Much more important is the liquidity of the site, which will dictate the probability of funds being lost forever when the site disappears. After all, these funds being lost is what causes this fun little tax situation to occur.

Once the probability of losing funds becomes reasonably high, the utility gained by playing drops off quite a bit. Remember, playing and winning will go on to cost money if the site ends up not paying. Even in the extreme case where there is no probability of the site ever allowing a cashout, the "money" won on that site would still be considered gambling winnings for a player who knowingly put money onto the site for the purposes of practicing his game. What a mess.

Overall, I would think that any reasonable estimate of the safety of current risky sites is going to involve more than enough risk to really cut into the expected utility of playing. So, if nothing else, this provides another strong incentive to choose even lower stakes than one otherwise might. The less funds that are at risk, and the less likely a player is to win money and go on to get it stolen from him, the less the effects of these negative tax implications will be.

Other bad news

Americans who don't file as professionals and who currently have funds stuck on Full Tilt Poker (or, more likely, the other, less-reputable sites) will also suffer negative tax effects if those funds end up not being returned to the players. Unless their online bankrolls were more than 10% of their total income for the year (plus the phantom session-by-session income in the AGI), recreational players will get no deductions at all if their money is absconded with.

Strangely, in the event that the funds aren't returned, winning recreational players would have been much better off somehow losing their entire bankrolls prior to April 15.

In particular, if Full Tilt Poker goes on to end up not returning U.S. funds, then of the alleged $150 million in American funds that are stuck there, I would guess that at least $50 million of them will be completely non-deductible, even though much of that sum represents taxable poker winnings.

Possible exceptions

It's possible that, at least in the case of money put on post-Black Friday sites knowing that there would be a chance of not being able to get money out, there might be a way to argue that the losses should be gambling losses rather than casualty losses.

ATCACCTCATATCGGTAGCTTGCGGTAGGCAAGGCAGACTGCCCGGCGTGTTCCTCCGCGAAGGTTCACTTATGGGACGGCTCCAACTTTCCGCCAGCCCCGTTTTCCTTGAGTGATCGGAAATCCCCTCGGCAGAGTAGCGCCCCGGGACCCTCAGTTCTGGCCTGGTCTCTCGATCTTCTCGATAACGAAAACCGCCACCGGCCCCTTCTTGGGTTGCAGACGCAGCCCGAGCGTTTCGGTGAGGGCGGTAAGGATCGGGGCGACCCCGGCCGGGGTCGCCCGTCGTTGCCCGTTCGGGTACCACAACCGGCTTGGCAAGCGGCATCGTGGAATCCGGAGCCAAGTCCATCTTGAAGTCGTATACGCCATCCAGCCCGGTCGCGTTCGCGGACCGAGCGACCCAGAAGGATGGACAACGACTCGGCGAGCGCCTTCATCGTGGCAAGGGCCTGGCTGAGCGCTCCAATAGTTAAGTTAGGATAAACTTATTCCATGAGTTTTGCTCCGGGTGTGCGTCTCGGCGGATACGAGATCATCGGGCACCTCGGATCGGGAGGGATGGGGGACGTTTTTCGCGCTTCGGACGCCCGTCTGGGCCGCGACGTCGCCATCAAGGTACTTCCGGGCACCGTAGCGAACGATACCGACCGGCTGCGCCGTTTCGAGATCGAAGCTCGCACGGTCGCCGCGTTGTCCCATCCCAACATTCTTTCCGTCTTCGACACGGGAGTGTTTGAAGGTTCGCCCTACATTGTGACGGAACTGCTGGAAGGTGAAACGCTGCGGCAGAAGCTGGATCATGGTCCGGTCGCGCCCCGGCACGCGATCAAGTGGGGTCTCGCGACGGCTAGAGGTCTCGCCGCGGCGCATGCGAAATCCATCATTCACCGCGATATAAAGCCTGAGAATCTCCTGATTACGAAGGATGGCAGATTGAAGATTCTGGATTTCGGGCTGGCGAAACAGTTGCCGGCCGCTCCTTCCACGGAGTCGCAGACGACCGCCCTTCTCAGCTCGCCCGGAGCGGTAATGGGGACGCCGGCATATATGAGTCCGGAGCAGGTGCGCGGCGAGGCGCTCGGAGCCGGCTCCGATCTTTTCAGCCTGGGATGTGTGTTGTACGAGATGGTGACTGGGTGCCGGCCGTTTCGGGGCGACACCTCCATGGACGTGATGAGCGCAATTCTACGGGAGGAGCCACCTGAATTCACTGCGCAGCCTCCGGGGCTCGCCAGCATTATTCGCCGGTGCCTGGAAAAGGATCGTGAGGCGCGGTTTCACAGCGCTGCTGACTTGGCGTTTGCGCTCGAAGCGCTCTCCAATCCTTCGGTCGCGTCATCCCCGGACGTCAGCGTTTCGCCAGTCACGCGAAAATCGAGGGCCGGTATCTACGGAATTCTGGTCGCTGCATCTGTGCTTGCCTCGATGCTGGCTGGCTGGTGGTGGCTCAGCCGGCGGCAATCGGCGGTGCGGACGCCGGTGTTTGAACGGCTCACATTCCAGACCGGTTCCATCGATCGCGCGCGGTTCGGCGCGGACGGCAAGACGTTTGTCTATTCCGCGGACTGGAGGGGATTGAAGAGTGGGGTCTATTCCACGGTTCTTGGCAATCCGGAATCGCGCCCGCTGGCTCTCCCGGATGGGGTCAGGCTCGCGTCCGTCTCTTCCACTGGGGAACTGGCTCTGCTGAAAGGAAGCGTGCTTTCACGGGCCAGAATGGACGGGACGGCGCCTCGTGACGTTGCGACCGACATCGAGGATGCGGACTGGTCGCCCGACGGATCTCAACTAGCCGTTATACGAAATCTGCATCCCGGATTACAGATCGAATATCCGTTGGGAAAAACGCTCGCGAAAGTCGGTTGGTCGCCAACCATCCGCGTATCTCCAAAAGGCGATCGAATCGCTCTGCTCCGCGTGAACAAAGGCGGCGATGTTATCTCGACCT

The key factor here is the notion of constructive receipt, which is the rule which causes poker income to be taxable when it is earned rather than when it is cashed out. The underlying principle is that, as soon as a taxpayer is able to undergo actions to have the money in their hand, that income is immediately taxable.

In the case of a poker site that disappears with player funds, one might argue that the player did not actually have the ability to ever receive the money and thus that constructive receipt does not apply. If this approach were deemed to be valid, there would be no taxable income.

It is likely important that the funds weren't accessible at the time they were won, rather than just at some later date when the site closed or when a cashout was attempted. For a hypothetical site which has never processed withdrawals, this would be true. For U.S.-facing sites which are currently not processing U.S. withdrawals, perhaps this is true, though the mere possibility of you being able to successfully withdraw in the time after the money was won might be enough to invalidate this. For pre-Black Friday sites, it's definitely less true, as though it certainly had been difficult to withdraw funds prior to Black Friday, people were able to do it with some degree of regularity. It's hard to guess where this line would be drawn.

Also, it is difficult to find a way to reconcile this sort of accounting rule with the necessary session-by-session accounting, which implicitly assumes constructive receipt.

I find the tax effect described in this article to be quite absurd, even in the context of the other IRS rules that produce various unfair tax situations for poker players. Despite this, there might not be any reasonable way around it. Filing one's taxes as if these losses were gambling losses instead of casualty losses may not be considered appropriate by the IRS, which has a history of interpreting rules for anything related to "gambling" as harshly as they are able to. Fighting to clarify the nature of these losses may be costly.